Contemporary art  

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"The Institute of Contemporary Arts in London, founded in 1947, champions art from that year onwards. Whereas The New Museum of Contemporary Art in New York chooses the later date of 1977. In the 1980s, Tate planned a Museum of Contemporary Art in which contemporary art was defined as art of the past ten years on a rolling basis."[1]

Truck Babies, sculpture, 1999, contemporary art by  Patricia Piccinini
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Truck Babies, sculpture, 1999, contemporary art by Patricia Piccinini

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Train wreck at Montparnasse (October 22, 1895) by Studio Lévy and Sons.
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Train wreck at Montparnasse (October 22, 1895) by Studio Lévy and Sons.

Contemporary art can be defined variously as art produced at the present time or art produced since World War II. The definition of the word contemporary would support the first view, but museums of contemporary art commonly define their collections as consisting of art produced since World War II. Sometimes the distinction between contemporary art and modern art is made - the former is art being created today and the art of roughly since the early seventies, while the latter refers to art from the 1860s until the 1970s.

Contents

Institutions

institutional art

Contemporary art is exhibited by commercial contemporary art galleries, private collectors, art auctions, corporations, publicly funded arts organizations, contemporary art museums or by artists themselves in artist-run spaces. Contemporary artists are supported by grants, awards and prizes as well as by direct sales of their work.

There are close relationships between publicly funded contemporary art organisations and the commercial sector. For instance, in Britain a handful of dealers represent the artists featured in leading publicly funded contemporary art museums.

Individual collectors can wield considerable influence. Charles Saatchi dominated the contemporary art market in Britain during the 1980s and the 1990s; the subtitle of the 1999 book Young British Artists: The Saatchi Decade uses of the name of the private collector to define an entire decade of contemporary art production.

Corporations have attempted to integrate themselves into the contemporary art world: exhibiting contemporary art within their premises, organising and sponsoring contemporary art awards and building up extensive collections of corporate art.

The institutions of art have been criticised for regulating what is designated as contemporary art. Outsider art, for instance, is literally contemporary art, in that it is produced in the present day. However, it is not considered so because the artists are self-taught and are assumed to be working outside of an art historical context. Craft activities, such as textile design, are also excluded from the realm of contemporary art, despite large audiences for exhibitions. Attention is drawn to the way that craft objects must subscribe to particular values in order to be admitted. "A ceramic object that is intended as a subversive comment on the nature of beauty is more likely to fit the definition of contemporary art than one that is simply beautiful." (Peter Timms, What's Wrong with Contemporary Art?, UNSW Press, 2004, p17).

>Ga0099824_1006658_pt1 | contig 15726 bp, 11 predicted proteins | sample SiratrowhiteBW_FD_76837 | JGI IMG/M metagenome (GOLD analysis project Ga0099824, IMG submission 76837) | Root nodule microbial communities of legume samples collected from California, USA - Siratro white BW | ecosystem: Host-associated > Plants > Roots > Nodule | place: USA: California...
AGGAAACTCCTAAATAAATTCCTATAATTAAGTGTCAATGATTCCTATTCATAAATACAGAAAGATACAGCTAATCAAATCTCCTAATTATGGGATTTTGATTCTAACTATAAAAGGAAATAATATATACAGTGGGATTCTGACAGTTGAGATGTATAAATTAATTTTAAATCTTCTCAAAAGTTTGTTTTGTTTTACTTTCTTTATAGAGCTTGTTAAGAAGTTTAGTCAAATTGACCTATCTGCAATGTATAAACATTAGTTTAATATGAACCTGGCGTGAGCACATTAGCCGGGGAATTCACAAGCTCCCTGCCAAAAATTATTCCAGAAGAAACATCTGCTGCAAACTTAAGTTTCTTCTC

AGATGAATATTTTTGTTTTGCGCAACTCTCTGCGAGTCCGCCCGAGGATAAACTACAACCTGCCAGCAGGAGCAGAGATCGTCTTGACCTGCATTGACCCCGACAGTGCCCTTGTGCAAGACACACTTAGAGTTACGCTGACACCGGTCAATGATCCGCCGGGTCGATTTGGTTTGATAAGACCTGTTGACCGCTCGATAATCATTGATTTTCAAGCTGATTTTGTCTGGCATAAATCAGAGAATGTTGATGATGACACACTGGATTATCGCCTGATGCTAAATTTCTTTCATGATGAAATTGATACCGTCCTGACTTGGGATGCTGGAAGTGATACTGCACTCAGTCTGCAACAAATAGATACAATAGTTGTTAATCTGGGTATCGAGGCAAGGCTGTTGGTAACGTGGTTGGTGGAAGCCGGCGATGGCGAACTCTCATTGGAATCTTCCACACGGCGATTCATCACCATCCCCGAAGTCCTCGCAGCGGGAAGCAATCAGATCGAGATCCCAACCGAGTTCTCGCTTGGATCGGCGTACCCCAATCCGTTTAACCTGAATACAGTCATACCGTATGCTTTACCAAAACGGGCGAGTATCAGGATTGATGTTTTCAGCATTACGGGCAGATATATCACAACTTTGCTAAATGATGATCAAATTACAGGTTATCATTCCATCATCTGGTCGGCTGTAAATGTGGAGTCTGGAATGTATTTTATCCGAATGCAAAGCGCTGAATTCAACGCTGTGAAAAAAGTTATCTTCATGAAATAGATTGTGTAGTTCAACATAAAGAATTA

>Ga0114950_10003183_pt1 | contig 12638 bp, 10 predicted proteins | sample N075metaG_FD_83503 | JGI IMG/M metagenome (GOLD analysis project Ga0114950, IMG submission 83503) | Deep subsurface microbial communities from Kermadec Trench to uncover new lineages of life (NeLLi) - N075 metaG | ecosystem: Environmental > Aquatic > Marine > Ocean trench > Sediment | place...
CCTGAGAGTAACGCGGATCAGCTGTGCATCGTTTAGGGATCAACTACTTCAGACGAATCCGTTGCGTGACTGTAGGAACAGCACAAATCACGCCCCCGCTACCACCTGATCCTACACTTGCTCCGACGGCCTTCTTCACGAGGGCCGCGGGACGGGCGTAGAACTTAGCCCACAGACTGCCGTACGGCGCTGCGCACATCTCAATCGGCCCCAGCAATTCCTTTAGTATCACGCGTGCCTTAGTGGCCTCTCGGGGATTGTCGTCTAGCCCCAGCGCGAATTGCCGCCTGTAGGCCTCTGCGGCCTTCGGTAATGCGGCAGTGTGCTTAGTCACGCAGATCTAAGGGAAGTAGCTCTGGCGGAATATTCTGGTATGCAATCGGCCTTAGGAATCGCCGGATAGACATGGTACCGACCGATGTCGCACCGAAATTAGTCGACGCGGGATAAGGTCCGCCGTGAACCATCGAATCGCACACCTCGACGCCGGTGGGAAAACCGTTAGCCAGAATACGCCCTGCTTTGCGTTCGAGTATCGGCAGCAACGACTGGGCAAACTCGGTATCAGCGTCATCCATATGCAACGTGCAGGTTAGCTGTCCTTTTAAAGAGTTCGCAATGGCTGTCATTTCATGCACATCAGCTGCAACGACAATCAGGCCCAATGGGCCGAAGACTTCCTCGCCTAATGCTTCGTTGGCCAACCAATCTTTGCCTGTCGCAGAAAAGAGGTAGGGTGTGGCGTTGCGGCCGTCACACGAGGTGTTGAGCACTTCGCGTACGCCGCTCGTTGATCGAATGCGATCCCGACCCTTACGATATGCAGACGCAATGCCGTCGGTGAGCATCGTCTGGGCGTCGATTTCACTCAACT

At any one time a particular place or group of artists can have a strong influence on globally produced contemporary art; for instance New York artists in the 1980s.

Public attitudes

Contemporary art can sometimes seem at odds with a public that does not feel that art and its institutions share its values. In Britain, in the 1990s, contemporary art became a part of popular culture, with artists becoming stars, but this did not lead to a hoped-for "cultural utopia". Some critics like Julian Spalding and Donald Kuspit have suggested that skepticism, even rejection, is a legitimate and reasonable response to much contemporary art.

Concerns

Classificatory disputes about art

A common concern since the early part of the 20th century is the question of what constitutes art. This concern can be seen running through the "modern", "postmodern" and now "conceptual" periods. The concept of avant-garde may come into play in determining what art is taken notice of by galleries, museums, and collectors. Serious art is ultimately exceedingly difficult to distinguish definitively from art that falls short of that designation.

Contemporary art prizes

Some competitions, awards and prizes in contemporary art are

History

This table lists art movements by decade. It should not be assumed to be conclusive.

1950s

1960s

1970s

1980s

1990s

2000s

see 21st century art

See also




Unless indicated otherwise, the text in this article is either based on Wikipedia article "Contemporary art" or another language Wikipedia page thereof used under the terms of the GNU Free Documentation License; or on original research by Jahsonic and friends. See Art and Popular Culture's copyright notice.

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